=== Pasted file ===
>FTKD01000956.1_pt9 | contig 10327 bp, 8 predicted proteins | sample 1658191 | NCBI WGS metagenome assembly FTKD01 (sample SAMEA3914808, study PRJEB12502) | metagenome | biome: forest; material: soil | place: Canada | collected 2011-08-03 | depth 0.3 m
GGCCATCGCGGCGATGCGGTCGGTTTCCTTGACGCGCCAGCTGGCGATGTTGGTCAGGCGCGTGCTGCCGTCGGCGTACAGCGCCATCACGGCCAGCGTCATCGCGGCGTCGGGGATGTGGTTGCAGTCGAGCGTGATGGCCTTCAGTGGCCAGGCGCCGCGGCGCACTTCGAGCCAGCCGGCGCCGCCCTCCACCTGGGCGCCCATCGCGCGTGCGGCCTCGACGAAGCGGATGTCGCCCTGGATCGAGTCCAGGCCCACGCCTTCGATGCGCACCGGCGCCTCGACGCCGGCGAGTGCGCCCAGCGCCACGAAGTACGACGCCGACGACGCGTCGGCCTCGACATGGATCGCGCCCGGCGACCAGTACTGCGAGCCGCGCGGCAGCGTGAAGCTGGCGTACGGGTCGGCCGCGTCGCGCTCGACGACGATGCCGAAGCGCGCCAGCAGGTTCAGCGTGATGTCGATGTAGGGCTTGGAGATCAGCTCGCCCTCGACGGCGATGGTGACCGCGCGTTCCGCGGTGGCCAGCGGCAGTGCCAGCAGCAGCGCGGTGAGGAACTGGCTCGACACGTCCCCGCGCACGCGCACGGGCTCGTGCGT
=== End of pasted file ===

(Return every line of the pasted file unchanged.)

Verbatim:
>FTKD01000956.1_pt9 | contig 10327 bp, 8 predicted proteins | sample 1658191 | NCBI WGS metagenome assembly FTKD01 (sample SAMEA3914808, study PRJEB12502) | metagenome | biome: forest; material: soil | place: Canada | collected 2011-08-03 | depth 0.3 m
GGCCATCGCGGCGATGCGGTCGGTTTCCTTGACGCGCCAGCTGGCGATGTTGGTCAGGCGCGTGCTGCCGTCGGCGTACAGCGCCATCACGGCCAGCGTCATCGCGGCGTCGGGGATGTGGTTGCAGTCGAGCGTGATGGCCTTCAGTGGCCAGGCGCCGCGGCGCACTTCGAGCCAGCCGGCGCCGCCCTCCACCTGGGCGCCCATCGCGCGTGCGGCCTCGACGAAGCGGATGTCGCCCTGGATCGAGTCCAGGCCCACGCCTTCGATGCGCACCGGCGCCTCGACGCCGGCGAGTGCGCCCAGCGCCACGAAGTACGACGCCGACGACGCGTCGGCCTCGACATGGATCGCGCCCGGCGACCAGTACTGCGAGCCGCGCGGCAGCGTGAAGCTGGCGTACGGGTCGGCCGCGTCGCGCTCGACGACGATGCCGAAGCGCGCCAGCAGGTTCAGCGTGATGTCGATGTAGGGCTTGGAGATCAGCTCGCCCTCGACGGCGATGGTGACCGCGCGTTCCGCGGTGGCCAGCGGCAGTGCCAGCAGCAGCGCGGTGAGGAACTGGCTCGACACGTCCCCGCGCACGCGCACGGGCTCGTGCGT